The Social-Environmental Impacts Of Renewable Energy Expansion In Scotland
AbstractInvestments in renewable energy, such as new wind farms and hydro schemes, are being promoted as a new means of diversifying rural employment in Scotland*. However, such investments are associated with a range of environmental impacts which might be detrimental to other economic activities, such as those based on nature tourism. When designing policy instruments for more sustainable energy futures, therefore, the main goal is to generate the lowest possible adverse socio-economic and environmental impacts ensuring a certain degree of economic efficiency. We use a Choice Experiment to quantify peoples preferences over these multiple impacts of renewable energy in Scotland. We find that landscape, wildlife and air pollution impacts are all significant for both urban and rural respondents. Only rural respondents, however, value job creation. We also show the differences in the welfare gain associated with alternative renewable energy investments between rural and urban households.
Download InfoIf you experience problems downloading a file, check if you have the proper application to view it first. In case of further problems read the IDEAS help page. Note that these files are not on the IDEAS site. Please be patient as the files may be large.
Bibliographic InfoPaper provided by Agricultural Economics Society in its series 81st Annual Conference, April 2-4, 2007, Reading University with number 7964.
Date of creation: 2007
Date of revision:
Resource /Energy Economics and Policy;
This paper has been announced in the following NEP Reports:
- NEP-ALL-2008-10-21 (All new papers)
- NEP-ENE-2008-10-21 (Energy Economics)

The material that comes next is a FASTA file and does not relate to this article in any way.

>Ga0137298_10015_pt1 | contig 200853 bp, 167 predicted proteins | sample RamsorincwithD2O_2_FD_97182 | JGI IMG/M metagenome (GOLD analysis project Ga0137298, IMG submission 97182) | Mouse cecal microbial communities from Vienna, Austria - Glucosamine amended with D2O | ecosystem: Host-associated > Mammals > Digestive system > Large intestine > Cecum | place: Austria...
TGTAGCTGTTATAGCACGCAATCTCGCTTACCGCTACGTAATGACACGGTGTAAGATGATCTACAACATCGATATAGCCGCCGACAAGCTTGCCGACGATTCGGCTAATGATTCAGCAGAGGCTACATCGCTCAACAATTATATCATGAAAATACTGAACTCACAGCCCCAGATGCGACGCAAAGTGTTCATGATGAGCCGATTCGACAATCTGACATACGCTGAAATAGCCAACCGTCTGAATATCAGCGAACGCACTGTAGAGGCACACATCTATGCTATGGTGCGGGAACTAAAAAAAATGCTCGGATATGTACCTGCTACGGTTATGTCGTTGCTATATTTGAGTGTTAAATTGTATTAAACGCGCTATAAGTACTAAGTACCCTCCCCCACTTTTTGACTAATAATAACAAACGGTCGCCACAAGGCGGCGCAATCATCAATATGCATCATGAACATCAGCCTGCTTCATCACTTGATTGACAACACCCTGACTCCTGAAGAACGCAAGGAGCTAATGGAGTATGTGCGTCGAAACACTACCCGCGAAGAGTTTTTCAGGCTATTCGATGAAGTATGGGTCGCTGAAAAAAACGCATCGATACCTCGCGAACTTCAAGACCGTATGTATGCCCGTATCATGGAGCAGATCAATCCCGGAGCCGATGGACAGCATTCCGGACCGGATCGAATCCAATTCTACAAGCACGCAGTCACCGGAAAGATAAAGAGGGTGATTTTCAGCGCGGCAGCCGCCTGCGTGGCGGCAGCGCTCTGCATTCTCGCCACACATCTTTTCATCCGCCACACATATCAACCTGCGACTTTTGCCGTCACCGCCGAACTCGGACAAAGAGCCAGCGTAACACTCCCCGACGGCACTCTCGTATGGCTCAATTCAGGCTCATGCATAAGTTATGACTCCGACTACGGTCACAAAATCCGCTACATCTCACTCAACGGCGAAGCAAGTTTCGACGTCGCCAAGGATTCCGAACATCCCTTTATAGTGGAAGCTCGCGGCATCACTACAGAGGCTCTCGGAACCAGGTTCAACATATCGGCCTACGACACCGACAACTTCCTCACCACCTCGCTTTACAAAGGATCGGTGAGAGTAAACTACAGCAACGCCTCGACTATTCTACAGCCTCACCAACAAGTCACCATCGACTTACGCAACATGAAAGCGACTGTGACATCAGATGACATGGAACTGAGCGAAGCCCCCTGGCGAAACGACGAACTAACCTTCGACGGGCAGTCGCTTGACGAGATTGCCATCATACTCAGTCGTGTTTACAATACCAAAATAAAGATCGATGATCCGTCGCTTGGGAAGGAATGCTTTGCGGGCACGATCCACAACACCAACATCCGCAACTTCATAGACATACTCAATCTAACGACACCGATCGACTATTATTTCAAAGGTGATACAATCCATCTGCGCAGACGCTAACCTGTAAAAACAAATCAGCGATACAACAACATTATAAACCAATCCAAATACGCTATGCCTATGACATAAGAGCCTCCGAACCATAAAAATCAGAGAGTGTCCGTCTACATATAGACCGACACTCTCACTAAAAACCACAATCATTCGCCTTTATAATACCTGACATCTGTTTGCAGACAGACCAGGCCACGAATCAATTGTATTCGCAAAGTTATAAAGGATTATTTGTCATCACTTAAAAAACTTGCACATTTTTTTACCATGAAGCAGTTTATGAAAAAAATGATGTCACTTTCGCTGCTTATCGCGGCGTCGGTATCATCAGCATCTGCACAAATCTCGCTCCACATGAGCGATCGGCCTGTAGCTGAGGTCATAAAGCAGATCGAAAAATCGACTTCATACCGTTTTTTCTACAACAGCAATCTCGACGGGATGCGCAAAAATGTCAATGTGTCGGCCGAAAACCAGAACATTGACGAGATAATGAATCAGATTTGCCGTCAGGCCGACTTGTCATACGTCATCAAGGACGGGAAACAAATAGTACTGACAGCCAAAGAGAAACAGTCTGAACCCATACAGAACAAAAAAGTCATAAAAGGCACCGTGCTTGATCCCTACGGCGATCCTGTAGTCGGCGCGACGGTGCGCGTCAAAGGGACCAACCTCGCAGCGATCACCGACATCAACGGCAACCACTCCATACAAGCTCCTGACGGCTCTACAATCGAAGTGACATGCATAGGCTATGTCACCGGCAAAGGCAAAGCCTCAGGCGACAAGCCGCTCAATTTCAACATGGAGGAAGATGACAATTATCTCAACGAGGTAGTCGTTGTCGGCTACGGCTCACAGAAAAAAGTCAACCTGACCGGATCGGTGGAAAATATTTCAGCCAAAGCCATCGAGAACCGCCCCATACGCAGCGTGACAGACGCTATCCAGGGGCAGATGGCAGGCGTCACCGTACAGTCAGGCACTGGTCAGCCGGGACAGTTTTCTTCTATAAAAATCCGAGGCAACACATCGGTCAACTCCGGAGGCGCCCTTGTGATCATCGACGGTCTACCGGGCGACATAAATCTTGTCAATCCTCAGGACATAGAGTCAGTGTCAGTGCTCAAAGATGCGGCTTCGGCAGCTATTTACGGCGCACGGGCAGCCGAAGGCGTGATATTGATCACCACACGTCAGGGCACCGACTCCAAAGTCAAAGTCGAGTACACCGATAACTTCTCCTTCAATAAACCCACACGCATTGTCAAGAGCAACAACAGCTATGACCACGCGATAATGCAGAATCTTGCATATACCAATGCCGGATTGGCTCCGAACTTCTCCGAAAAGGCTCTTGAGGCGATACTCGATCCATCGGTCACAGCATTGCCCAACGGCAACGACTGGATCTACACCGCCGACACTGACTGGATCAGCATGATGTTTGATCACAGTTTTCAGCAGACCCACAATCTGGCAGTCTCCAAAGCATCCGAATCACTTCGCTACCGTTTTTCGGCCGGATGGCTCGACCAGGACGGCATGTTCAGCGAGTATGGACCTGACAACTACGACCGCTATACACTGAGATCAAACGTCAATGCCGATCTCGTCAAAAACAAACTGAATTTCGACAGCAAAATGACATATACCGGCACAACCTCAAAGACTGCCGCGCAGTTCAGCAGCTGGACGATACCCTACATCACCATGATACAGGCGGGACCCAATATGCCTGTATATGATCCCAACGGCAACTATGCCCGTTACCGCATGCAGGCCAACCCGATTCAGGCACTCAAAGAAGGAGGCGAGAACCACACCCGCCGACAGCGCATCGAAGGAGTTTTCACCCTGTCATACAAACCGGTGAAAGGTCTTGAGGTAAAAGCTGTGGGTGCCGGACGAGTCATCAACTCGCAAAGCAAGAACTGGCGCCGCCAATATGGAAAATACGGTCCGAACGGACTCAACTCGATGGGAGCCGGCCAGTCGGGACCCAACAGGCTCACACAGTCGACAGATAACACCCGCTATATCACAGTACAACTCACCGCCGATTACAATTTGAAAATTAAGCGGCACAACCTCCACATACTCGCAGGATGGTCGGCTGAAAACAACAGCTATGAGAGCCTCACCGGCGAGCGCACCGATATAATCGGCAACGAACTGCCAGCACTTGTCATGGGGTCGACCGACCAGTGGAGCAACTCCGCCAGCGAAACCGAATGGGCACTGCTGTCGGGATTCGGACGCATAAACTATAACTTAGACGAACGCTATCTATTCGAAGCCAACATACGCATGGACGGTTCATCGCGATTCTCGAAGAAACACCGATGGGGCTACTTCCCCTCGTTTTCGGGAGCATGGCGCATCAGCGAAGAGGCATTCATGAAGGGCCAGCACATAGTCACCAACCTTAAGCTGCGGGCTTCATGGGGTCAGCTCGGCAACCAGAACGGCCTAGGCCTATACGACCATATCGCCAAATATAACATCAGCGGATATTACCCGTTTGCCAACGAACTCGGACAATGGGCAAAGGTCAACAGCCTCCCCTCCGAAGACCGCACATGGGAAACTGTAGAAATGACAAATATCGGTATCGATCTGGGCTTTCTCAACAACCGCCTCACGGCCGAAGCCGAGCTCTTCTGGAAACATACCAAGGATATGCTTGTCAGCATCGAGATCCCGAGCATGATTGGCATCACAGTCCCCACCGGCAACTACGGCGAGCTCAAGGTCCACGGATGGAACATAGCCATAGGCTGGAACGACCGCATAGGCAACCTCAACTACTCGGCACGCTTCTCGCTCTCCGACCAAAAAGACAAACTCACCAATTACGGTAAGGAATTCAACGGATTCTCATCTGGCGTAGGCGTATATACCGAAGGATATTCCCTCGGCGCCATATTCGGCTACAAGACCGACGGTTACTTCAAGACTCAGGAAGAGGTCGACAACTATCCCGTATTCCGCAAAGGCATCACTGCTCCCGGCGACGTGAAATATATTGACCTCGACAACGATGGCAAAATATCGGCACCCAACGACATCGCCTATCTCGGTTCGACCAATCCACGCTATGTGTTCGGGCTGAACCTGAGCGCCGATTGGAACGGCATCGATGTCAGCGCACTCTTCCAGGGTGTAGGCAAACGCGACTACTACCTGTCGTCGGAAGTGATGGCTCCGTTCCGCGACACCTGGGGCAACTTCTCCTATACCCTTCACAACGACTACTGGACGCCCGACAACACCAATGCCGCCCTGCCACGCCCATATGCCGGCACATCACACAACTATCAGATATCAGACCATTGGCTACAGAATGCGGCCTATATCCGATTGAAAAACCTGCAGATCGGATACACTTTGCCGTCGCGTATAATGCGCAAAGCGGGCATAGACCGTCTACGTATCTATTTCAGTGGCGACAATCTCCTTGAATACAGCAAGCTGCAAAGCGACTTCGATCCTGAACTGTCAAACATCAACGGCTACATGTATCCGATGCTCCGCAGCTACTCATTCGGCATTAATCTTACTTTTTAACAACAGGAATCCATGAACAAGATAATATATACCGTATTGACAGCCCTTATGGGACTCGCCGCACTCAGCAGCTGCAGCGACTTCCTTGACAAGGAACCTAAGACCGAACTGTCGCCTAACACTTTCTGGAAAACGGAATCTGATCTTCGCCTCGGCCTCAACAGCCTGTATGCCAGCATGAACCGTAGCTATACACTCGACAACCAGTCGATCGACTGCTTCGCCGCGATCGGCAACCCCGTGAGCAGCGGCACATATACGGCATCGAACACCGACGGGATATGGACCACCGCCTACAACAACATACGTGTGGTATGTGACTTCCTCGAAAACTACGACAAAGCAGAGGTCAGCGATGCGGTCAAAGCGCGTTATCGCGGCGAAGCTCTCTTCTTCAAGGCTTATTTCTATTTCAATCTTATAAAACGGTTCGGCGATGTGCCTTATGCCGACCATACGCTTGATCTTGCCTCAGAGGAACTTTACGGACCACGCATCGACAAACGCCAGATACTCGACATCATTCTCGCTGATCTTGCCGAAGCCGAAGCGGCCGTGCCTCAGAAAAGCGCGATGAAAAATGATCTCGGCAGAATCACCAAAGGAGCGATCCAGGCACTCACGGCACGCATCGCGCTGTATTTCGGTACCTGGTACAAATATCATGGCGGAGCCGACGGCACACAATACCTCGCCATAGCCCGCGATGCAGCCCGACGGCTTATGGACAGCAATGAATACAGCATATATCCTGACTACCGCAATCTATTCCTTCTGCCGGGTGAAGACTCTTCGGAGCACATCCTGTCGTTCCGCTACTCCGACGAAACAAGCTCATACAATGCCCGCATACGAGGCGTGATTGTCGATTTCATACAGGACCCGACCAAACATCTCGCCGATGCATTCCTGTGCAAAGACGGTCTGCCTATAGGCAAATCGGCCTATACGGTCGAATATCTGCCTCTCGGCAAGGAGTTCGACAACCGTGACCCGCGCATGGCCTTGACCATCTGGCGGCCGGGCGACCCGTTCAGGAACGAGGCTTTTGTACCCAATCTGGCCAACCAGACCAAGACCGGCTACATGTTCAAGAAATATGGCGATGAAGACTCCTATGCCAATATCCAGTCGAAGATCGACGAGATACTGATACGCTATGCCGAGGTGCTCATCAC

- NEP-ENV-2008-10-21 (Environmental Economics)
Please report citation or reference errors to , or , if you are the registered author of the cited work, log in to your RePEc Author Service profile, click on "citations" and make appropriate adjustments.:
- Louviere,Jordan J. & Hensher,David A. & Swait,Joffre D. With contributions by-Name:Adamowicz,Wiktor, 2000. "Stated Choice Methods," Cambridge Books, Cambridge University Press, number 9780521788304, November.
- Abbasi, S. A. & Abbasi, Naseema, 2000. "The likely adverse environmental impacts of renewable energy sources," Applied Energy, Elsevier, vol. 65(1-4), pages 121-144, April.
- David Hensher, 2001. "The valuation of commuter travel time savings for car drivers: evaluating alternative model specifications," Transportation, Springer, vol. 28(2), pages 101-118, May.
- Krinsky, Itzhak & Robb, A Leslie, 1986. "On Approximating the Statistical Properties of Elasticities," The Review of Economics and Statistics, MIT Press, vol. 68(4), pages 715-19, November.
- Madlener, Reinhard & Stagl, Sigrid, 2005. "Sustainability-guided promotion of renewable electricity generation," Ecological Economics, Elsevier, vol. 53(2), pages 147-167, April.
- Hanley, Nick & Nevin, Ceara, 1999. "Appraising renewable energy developments in remote communities: the case of the North Assynt Estate, Scotland," Energy Policy, Elsevier, vol. 27(9), pages 527-547, September.
- Kenneth E. Train, 1998. "Recreation Demand Models with Taste Differences over People," Land Economics, University of Wisconsin Press, vol. 74(2), pages 230-239.
- Vanja WESTERBERG & Jette BREDAHL JACOBSEN & Robert LIFRAN, 2012. "The Multi-faceted Nature of Preferences for Offshore Wind Farm Siting," Working Papers 12-22, LAMETA, Universtiy of Montpellier, revised Jul 2012.
For technical questions regarding this item, or to correct its authors, title, abstract, bibliographic or download information, contact: (AgEcon Search).
If you have authored this item and are not yet registered with RePEc, we encourage you to do it here. This allows to link your profile to this item. It also allows you to accept potential citations to this item that we are uncertain about.
If references are entirely missing, you can add them using this form.
If the full references list an item that is present in RePEc, but the system did not link to it, you can help with this form.
If you know of missing items citing this one, you can help us creating those links by adding the relevant references in the same way as above, for each refering item. If you are a registered author of this item, you may also want to check the "citations" tab in your profile, as there may be some citations waiting for confirmation.
Please note that corrections may take a couple of weeks to filter through the various RePEc services.